The Gotham Film and Media Institute has partnered with HBO Documentary Films for its inaugural Documentary Development Initiative. The new program gives storytellers who identify as BIPOC, LGBTQ+ or those with disabilities the resources needed to develop thought-provoking, character-driven and contemporary ideas for documentary films and limited series.
Four Black documentary filmmakers, along with several other diverse creators, are receiving grants of $50,000 for research and creative development of their projects, along with mentorship and the possibility to receive additional funding, through sponsorship from HBO Documentary Films, OneFifty and WBD Access.
With a knack for telling "powerful and boundary-breaking stories,” here are four filmmakers to watch:
Raised in Oklahoma, Crystal Kayiza is a Brooklyn-based filmmaker. Her film, Edgecombe, was an official selection of the 2019 Sundance Film Festival. Her most recent film, See You Next Time, became an official selection at the Sundance Film Festival in 2020. Named one of Filmmaker Magazine’s “25 New Faces of Independent Film,” she continues to seek truth in art that highlights and empowers themes of womanhood.
Amber Love's work explores themes of Afrofuturism, alternative families and Black heritage. A Galaxy Sits in the Cracks is her short experimental documentary exploring the ways Black communities in Chicago, Detroit, and Durham, North Carolina, use Afrofuturism as a tool to inspire young people, organize politically and economically, and reimagine the spaces around them.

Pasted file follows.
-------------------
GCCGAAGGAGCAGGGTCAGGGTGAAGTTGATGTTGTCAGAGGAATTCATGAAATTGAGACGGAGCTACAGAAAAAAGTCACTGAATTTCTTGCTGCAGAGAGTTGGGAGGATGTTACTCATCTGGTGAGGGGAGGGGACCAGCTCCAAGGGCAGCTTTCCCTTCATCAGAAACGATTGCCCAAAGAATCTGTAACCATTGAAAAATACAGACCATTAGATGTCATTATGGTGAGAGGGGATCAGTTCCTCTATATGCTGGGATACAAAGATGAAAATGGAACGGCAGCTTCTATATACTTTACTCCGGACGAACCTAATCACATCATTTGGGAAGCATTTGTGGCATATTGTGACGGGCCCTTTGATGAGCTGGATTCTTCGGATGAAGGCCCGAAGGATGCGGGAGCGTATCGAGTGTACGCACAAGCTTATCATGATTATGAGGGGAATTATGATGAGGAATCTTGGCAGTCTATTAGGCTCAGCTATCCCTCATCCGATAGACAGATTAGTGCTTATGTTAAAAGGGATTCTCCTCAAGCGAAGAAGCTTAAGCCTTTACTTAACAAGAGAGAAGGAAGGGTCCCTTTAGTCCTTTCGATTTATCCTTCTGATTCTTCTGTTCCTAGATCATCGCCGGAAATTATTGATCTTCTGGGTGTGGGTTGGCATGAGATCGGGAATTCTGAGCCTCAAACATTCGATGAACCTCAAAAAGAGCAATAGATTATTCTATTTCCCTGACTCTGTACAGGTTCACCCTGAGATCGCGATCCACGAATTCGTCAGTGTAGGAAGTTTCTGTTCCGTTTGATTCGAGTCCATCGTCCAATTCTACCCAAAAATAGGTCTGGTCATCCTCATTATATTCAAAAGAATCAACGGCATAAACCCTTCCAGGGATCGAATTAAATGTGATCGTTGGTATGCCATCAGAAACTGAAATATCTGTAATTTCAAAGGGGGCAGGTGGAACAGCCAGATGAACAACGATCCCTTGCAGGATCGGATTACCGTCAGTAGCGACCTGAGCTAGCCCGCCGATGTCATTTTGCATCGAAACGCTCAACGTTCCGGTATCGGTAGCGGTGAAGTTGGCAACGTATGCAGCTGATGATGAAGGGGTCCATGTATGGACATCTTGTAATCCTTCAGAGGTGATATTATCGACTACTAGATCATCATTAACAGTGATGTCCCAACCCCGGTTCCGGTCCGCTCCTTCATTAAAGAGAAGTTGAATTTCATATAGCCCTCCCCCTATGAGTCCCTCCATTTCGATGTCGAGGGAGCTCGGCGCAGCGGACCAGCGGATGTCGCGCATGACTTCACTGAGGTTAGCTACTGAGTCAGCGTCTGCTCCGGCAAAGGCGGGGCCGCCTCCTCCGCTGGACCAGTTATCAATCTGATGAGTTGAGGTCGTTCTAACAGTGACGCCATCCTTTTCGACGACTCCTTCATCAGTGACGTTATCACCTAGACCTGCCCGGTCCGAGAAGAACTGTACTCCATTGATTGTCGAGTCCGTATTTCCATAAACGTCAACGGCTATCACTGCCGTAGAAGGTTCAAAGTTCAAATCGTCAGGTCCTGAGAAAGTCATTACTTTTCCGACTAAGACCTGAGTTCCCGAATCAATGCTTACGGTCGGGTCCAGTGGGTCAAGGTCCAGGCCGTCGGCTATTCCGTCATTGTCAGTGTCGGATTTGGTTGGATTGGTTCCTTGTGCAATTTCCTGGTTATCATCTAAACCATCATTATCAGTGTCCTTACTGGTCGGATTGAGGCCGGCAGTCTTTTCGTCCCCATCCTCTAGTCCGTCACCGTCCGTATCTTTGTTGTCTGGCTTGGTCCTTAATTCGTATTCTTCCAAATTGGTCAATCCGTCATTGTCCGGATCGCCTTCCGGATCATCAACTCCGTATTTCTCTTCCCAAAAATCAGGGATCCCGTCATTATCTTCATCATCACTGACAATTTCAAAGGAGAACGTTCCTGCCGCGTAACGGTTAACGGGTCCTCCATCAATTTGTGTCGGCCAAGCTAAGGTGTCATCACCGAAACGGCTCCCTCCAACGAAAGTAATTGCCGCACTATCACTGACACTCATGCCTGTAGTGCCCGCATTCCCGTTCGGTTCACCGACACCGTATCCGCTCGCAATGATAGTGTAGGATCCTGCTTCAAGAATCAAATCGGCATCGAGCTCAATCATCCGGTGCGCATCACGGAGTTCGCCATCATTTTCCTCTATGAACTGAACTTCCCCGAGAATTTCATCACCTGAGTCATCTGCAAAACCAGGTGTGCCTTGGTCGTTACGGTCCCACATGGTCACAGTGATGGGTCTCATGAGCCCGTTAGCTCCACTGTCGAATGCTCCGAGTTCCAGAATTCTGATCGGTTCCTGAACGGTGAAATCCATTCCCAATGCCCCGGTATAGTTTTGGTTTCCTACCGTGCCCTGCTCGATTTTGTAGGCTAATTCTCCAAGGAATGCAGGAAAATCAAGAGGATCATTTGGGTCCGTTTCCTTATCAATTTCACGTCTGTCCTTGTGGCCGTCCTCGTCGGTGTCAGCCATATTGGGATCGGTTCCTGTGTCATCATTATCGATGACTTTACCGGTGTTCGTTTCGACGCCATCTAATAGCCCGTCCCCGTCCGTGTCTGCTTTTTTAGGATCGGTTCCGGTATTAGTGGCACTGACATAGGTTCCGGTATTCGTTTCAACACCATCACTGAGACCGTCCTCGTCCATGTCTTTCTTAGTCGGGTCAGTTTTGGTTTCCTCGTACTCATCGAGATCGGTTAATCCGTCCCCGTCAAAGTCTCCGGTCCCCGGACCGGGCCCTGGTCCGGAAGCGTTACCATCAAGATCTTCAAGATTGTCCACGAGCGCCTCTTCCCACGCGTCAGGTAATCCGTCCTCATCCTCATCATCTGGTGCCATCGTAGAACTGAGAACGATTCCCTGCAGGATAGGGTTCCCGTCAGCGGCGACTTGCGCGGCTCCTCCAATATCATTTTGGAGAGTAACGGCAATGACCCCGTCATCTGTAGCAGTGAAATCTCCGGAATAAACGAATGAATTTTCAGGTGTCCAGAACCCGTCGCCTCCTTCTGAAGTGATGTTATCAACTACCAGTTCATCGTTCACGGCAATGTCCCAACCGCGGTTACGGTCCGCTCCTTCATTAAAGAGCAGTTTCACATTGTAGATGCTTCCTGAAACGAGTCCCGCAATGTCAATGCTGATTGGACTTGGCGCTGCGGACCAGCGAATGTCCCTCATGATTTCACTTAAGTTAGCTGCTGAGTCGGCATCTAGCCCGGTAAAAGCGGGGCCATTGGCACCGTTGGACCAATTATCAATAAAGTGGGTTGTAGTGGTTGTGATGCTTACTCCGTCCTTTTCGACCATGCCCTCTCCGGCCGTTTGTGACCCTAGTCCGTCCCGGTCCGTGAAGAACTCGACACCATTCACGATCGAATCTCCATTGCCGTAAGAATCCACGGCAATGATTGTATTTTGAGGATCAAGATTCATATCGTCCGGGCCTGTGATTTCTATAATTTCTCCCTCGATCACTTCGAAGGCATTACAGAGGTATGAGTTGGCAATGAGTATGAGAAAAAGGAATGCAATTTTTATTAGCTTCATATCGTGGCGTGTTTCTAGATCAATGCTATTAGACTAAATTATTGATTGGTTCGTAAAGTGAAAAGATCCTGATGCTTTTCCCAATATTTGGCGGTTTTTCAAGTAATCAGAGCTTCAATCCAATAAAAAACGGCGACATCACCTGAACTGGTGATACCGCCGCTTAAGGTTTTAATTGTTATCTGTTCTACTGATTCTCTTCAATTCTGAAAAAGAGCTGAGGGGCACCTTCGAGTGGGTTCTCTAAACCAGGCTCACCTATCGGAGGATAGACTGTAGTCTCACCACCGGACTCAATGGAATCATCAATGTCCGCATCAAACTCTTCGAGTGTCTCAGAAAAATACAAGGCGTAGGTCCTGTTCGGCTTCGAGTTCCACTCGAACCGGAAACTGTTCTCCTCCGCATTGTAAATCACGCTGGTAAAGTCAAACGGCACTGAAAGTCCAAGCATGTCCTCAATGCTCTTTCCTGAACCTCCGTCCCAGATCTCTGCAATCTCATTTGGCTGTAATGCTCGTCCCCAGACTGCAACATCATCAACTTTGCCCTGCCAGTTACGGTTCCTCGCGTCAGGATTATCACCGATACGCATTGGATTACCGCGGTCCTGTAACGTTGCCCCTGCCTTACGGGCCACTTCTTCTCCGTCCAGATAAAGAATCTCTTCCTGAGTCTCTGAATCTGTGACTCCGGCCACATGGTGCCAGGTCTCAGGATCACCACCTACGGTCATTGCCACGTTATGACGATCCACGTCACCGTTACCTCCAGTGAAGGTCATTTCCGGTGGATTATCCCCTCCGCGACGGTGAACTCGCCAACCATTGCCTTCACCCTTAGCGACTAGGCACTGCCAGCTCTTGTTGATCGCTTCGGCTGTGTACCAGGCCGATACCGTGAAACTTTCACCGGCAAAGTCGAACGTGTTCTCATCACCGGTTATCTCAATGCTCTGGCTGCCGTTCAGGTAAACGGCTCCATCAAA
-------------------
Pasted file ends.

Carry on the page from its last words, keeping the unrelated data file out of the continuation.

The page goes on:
Brit Fryer is a Brooklyn-based queer and trans filmmaker from Chicago. He co-directed Caro Comes Out, the true story of a young writer coming out to her traditional Cuban-American family, as well as the documentary Across, Beyond, and Over. Fryer uses the act of creation to explore memory and imagine futures that are still yet to come.
Mobolajia Olambiwonuu is a Nigerian immigrant who shares how he's struggled with what it means to be Black in America when he is literally an African American. With a unique outlook on race in America, he shares his persepective as a film school professor and documentary filmmaker. His film, Ferguson Rises, examines the senseless killing of unarmed Black teen Michael Brown Jr. by a white police officer in 2014, exploring how the heinous act ignited a national protest and a rebirth of civil rights activism.